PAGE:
So, if Congress were actually to do something to try to help the 14 million Americans who are out of work – a number that goes higher if you count people too discouraged to seek a job – what parts of the various jobs bills should it undertake first?
Here's an analysis of the job-creation potential of Obama's plan, according to the generally pro-stimulus Moody's Analytics, and of a counterproposal from Republicans.
Obama would extend payroll-tax cuts for workers for another year and enlarge the scale of the cuts. Giving con-sumers more money to spend – an estimated $1,500 for a household earning $50,000, the White House says – would help spur private-sector job creation. The cost to the government in lost revenue next year, according to Moody's: $175 billion, with job gains as high as 750,000.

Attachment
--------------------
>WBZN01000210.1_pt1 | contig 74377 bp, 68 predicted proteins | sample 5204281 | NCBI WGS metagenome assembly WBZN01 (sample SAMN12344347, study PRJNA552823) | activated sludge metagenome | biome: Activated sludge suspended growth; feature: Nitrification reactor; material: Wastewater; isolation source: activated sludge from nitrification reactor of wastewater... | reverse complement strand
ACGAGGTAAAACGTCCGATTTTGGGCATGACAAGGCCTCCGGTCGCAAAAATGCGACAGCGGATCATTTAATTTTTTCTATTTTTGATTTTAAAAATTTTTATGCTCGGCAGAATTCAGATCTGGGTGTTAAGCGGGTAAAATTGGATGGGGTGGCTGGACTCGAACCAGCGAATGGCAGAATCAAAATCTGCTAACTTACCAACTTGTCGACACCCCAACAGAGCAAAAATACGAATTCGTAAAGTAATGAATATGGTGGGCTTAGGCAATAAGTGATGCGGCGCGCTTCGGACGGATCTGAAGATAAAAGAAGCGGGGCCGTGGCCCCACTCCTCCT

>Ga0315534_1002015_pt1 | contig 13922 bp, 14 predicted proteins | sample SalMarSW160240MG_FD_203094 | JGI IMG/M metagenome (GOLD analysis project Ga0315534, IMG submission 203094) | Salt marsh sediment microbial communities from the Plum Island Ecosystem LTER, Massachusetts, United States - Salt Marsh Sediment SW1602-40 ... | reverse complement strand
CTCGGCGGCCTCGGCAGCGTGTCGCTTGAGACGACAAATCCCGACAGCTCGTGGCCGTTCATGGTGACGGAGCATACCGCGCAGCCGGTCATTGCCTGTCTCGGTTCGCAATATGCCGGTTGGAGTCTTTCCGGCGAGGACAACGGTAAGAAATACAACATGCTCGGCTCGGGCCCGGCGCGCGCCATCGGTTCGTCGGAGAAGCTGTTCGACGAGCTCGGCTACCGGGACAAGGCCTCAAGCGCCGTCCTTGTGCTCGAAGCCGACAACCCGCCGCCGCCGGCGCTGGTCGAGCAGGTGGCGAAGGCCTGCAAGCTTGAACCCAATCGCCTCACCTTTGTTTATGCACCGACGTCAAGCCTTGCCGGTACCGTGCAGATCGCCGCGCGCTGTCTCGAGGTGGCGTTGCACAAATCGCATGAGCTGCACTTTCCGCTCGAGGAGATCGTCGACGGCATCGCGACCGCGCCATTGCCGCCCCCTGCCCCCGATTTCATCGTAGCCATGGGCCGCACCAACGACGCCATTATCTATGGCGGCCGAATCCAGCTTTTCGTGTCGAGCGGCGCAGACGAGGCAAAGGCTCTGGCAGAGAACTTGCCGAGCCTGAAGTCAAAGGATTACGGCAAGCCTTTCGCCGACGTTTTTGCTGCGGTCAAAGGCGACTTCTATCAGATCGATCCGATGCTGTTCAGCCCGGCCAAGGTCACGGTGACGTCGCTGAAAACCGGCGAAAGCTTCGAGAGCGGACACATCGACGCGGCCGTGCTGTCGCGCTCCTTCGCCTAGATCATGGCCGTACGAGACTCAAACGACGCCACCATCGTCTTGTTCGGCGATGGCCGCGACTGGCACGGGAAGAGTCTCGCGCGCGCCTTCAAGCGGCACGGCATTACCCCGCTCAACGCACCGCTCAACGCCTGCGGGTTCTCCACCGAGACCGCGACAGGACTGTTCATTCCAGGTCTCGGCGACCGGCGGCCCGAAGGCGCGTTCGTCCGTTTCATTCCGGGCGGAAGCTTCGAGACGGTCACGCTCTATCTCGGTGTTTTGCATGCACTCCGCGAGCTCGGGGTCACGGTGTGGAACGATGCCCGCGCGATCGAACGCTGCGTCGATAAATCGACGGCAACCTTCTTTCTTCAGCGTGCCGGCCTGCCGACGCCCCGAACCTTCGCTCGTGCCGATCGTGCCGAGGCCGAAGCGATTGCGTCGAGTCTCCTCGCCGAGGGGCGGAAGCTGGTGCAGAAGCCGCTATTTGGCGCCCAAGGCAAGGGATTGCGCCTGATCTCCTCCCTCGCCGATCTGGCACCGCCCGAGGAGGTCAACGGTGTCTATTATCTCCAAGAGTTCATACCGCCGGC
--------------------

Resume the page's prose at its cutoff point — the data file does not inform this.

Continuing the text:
Obama would also cut for 2012 the payroll tax that employers pay, including a year-long total payroll-tax holiday for firms that expand their payrolls by hiring or boosting wages. The president also proposes a one-year extension of "100 percent expensing," an incentive for businesses to invest in new equipment now to get a full tax deduction upfront. Cost next year: $70 billion, with job gains as high as 300,000.
Proponents say the business tax cuts offer a new and direct incentive for firms to invest and hire. On the tax cut for employees, former White House economist Jared Bernstein says Congress should extend the current cut for at least another year. The alternative is to see US workers get a tax hike. "That would actively harm the economy," Mr. Bernstein says.
That argument carries enough weight that many policy analysts expect this provision to be extended.